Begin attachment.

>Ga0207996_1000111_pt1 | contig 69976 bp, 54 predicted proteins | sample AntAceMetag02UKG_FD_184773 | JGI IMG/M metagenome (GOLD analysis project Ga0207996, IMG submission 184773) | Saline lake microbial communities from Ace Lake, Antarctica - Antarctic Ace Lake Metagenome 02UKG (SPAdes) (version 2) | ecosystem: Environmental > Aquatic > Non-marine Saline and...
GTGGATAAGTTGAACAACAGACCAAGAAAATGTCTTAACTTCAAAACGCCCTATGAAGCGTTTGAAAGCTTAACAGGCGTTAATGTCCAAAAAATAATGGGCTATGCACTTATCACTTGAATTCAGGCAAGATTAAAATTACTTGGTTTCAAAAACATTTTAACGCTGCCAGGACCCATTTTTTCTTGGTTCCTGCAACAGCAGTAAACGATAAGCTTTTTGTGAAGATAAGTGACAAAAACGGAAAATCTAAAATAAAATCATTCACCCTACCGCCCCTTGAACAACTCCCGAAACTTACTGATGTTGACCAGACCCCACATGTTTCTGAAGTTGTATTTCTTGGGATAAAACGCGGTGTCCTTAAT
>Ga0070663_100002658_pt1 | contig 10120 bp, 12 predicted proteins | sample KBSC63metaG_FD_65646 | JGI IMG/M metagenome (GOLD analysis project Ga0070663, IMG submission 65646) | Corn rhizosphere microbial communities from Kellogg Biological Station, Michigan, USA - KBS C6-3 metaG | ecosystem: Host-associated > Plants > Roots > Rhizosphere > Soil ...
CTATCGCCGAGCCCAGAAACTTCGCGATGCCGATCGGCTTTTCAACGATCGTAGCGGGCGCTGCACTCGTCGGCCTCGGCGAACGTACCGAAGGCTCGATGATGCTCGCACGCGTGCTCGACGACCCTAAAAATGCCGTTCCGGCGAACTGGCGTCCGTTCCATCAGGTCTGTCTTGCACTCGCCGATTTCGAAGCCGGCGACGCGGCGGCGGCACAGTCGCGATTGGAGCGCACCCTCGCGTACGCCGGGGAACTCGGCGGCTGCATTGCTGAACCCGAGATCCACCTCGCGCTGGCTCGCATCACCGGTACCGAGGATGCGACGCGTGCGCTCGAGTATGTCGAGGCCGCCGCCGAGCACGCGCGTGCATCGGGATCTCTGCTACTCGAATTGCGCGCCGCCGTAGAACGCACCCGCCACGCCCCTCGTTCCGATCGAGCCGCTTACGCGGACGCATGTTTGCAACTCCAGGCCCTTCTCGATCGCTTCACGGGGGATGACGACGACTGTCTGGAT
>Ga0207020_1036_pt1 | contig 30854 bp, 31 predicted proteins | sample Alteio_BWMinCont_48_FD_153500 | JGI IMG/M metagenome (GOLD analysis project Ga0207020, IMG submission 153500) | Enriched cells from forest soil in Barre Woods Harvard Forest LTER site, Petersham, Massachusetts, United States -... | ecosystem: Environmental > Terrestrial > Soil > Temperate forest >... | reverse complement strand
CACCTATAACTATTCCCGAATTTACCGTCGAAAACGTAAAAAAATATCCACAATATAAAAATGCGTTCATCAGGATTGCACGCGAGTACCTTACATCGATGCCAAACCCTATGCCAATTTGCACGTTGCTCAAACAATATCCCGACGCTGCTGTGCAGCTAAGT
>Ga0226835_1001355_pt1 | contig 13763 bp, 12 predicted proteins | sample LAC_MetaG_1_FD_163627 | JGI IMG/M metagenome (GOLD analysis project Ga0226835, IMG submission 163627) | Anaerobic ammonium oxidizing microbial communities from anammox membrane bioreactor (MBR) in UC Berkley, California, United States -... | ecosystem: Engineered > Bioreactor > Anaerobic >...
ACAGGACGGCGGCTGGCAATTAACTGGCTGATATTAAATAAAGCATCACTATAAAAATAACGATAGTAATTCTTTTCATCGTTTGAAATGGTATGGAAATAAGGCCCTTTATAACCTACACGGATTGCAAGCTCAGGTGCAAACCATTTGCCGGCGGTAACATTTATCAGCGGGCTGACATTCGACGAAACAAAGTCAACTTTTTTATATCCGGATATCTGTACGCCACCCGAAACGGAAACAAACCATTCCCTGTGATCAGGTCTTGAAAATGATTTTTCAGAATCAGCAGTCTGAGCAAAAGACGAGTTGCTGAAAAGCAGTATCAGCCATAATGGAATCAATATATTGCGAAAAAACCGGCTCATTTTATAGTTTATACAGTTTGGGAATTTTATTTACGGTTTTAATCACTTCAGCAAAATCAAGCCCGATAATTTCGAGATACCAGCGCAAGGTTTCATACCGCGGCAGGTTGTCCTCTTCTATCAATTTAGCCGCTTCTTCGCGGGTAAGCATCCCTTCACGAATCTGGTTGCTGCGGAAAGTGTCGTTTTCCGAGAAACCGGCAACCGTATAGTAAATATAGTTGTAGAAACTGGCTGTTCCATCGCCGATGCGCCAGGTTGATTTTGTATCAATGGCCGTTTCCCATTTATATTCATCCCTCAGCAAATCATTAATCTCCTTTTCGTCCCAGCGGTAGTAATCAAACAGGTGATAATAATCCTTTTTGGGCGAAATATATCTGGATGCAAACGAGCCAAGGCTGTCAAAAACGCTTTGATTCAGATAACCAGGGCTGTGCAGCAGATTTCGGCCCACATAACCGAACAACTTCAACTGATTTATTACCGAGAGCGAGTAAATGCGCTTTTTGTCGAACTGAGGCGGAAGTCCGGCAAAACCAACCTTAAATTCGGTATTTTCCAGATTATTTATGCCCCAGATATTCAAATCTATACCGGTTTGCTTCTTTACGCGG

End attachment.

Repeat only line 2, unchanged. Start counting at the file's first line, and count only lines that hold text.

GTGGATAAGTTGAACAACAGACCAAGAAAATGTCTTAACTTCAAAACGCCCTATGAAGCGTTTGAAAGCTTAACAGGCGTTAATGTCCAAAAAATAATGGGCTATGCACTTATCACTTGAATTCAGGCAAGATTAAAATTACTTGGTTTCAAAAACATTTTAACGCTGCCAGGACCCATTTTTTCTTGGTTCCTGCAACAGCAGTAAACGATAAGCTTTTTGTGAAGATAAGTGACAAAAACGGAAAATCTAAAATAAAATCATTCACCCTACCGCCCCTTGAACAACTCCCGAAACTTACTGATGTTGACCAGACCCCACATGTTTCTGAAGTTGTATTTCTTGGGATAAAACGCGGTGTCCTTAAT